I suppose in some of the discussions I have heard or participated in on the nature of your own vocation I have heard a number of CV's say things like "I am a bride of Christ" in ways which make me think the sentence is meant to be completed, "and you are not." In one sense that complete statement would be true just as it would be true if I said, "I am called to be a hermit and you are not." But if it means, "I am called to a spousal bond with Christ and you are not" or "I am called to spousal love of God and you are not" then we have real problems just as we would have if I said, "I am called to the silence of solitude (the shalom, quies, or hesychia of true communion with God) and you are not." Certainly the way I experience, fulfill, and image this eschatological call and destiny in and for the Church differs from the way most folks will do it in their own lives but it doesn't change the fact that we are all ultimately called to it.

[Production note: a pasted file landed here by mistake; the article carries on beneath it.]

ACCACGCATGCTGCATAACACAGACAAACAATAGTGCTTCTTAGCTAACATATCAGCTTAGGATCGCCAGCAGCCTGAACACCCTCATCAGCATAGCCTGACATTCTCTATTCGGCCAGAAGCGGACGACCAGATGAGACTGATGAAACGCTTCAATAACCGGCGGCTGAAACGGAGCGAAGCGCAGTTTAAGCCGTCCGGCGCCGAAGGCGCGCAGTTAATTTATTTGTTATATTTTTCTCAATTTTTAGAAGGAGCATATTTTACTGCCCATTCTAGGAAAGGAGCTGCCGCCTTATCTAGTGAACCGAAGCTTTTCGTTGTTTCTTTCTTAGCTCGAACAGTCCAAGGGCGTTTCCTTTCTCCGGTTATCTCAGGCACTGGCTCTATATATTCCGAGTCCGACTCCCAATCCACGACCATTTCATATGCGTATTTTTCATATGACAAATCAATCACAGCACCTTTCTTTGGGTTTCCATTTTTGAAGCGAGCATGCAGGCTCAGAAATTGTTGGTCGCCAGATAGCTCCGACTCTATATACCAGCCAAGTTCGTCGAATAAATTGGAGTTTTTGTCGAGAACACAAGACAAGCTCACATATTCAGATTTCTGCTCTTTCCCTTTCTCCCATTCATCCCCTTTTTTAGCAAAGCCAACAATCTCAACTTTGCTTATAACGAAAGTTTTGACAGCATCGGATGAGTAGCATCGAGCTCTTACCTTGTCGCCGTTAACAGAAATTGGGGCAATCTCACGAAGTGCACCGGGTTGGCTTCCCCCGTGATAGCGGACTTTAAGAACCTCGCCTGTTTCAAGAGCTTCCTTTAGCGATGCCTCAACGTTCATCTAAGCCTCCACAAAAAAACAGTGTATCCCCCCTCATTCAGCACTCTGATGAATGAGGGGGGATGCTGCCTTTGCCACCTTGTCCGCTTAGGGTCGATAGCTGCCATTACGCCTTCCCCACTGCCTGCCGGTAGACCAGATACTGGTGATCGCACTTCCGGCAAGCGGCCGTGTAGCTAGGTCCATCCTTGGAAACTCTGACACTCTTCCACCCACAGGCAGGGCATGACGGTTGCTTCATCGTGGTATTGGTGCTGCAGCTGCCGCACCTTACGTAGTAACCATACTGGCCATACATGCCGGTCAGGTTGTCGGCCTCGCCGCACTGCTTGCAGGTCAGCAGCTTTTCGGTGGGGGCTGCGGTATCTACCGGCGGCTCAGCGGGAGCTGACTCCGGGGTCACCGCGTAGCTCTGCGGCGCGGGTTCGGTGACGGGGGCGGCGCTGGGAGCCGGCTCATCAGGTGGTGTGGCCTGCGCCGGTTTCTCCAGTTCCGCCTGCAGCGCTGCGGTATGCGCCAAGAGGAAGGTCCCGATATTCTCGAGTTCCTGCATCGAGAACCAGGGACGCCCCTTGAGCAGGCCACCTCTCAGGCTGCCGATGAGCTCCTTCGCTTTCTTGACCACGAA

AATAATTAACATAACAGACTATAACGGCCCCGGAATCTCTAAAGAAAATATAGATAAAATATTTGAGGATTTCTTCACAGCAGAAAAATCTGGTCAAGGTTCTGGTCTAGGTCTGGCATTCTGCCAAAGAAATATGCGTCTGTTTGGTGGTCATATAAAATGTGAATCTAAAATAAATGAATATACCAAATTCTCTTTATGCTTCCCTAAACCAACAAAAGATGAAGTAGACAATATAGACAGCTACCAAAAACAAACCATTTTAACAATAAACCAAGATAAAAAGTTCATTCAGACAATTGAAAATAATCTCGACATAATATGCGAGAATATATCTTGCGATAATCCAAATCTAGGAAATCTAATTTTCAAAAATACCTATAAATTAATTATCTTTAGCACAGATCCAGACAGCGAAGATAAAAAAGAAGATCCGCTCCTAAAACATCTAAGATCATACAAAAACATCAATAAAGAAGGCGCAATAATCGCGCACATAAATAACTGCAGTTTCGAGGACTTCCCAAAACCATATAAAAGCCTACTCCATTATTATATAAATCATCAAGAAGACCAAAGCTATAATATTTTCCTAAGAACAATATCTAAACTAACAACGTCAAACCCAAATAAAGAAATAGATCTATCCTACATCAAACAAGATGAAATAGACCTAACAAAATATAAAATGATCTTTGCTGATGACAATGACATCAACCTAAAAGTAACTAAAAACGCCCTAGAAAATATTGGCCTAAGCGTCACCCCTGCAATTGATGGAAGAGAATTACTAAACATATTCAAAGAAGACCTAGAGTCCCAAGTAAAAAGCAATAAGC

Again, thanks for sharing and allowing me to share your journey in this very public way.